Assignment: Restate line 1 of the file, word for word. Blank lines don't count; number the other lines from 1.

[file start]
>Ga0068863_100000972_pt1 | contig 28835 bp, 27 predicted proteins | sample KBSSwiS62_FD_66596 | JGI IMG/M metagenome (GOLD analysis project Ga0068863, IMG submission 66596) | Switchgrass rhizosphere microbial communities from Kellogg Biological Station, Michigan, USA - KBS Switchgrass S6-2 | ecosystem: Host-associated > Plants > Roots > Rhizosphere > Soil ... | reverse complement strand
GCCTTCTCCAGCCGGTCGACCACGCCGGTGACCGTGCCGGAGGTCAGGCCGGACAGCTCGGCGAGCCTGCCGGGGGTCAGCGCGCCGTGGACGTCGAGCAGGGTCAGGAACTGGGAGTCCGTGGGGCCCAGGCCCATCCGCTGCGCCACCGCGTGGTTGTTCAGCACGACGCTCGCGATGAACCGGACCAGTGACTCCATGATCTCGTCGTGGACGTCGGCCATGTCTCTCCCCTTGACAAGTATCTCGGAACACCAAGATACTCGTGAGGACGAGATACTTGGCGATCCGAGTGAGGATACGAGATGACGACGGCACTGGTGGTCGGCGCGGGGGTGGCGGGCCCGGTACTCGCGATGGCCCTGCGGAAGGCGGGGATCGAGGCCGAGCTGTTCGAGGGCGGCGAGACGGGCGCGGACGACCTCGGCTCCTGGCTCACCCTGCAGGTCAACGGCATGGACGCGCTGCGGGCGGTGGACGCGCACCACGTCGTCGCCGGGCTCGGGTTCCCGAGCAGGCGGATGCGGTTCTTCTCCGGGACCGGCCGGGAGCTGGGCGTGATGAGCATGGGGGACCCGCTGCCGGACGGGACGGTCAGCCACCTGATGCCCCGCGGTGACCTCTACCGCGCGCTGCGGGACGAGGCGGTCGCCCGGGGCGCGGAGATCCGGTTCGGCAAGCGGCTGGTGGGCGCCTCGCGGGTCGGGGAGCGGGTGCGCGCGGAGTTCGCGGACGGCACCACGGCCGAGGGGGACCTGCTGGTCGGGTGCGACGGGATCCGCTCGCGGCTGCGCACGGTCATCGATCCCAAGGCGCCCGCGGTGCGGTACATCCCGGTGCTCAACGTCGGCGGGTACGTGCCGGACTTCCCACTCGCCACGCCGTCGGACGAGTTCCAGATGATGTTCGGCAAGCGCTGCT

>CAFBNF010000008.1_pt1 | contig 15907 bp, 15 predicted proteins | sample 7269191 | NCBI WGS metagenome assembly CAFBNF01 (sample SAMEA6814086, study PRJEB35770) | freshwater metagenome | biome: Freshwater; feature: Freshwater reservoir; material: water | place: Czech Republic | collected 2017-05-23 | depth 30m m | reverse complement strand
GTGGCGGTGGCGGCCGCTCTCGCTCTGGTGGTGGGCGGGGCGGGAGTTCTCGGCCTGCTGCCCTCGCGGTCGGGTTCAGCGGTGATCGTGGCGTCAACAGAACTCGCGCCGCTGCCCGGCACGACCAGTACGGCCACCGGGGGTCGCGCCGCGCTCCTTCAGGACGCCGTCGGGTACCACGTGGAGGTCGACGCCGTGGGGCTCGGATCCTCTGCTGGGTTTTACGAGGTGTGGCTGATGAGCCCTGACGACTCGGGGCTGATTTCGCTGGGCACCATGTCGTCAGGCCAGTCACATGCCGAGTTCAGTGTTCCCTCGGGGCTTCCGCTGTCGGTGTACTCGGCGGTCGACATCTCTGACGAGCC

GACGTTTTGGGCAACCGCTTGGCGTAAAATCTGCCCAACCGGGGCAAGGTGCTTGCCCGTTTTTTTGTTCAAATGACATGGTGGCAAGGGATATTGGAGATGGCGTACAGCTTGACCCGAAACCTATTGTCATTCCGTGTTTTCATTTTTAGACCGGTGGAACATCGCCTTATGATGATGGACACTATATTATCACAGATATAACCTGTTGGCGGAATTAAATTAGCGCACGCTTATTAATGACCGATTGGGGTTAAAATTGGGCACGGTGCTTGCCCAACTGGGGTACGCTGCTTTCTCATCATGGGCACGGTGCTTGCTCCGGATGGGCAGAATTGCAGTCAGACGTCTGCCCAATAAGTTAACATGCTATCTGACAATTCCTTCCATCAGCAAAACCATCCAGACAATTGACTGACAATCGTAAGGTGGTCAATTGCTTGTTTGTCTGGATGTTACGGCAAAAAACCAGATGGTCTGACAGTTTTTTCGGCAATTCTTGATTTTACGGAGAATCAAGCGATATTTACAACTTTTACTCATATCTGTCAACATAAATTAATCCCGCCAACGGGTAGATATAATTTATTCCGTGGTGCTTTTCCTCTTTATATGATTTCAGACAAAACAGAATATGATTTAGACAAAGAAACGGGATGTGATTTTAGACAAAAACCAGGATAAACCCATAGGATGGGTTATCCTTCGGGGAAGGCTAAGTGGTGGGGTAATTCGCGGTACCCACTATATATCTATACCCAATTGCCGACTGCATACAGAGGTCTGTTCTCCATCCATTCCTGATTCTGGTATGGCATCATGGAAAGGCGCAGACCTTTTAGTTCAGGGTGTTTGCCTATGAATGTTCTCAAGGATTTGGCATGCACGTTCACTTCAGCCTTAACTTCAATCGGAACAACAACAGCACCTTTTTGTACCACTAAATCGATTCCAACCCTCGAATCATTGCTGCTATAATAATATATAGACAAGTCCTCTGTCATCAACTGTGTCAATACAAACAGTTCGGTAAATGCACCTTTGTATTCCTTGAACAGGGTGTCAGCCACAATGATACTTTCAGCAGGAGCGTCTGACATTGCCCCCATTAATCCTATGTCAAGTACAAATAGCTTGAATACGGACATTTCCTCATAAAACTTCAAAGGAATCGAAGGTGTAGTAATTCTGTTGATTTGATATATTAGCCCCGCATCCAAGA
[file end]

>Ga0068863_100000972_pt1 | contig 28835 bp, 27 predicted proteins | sample KBSSwiS62_FD_66596 | JGI IMG/M metagenome (GOLD analysis project Ga0068863, IMG submission 66596) | Switchgrass rhizosphere microbial communities from Kellogg Biological Station, Michigan, USA - KBS Switchgrass S6-2 | ecosystem: Host-associated > Plants > Roots > Rhizosphere > Soil ... | reverse complement strand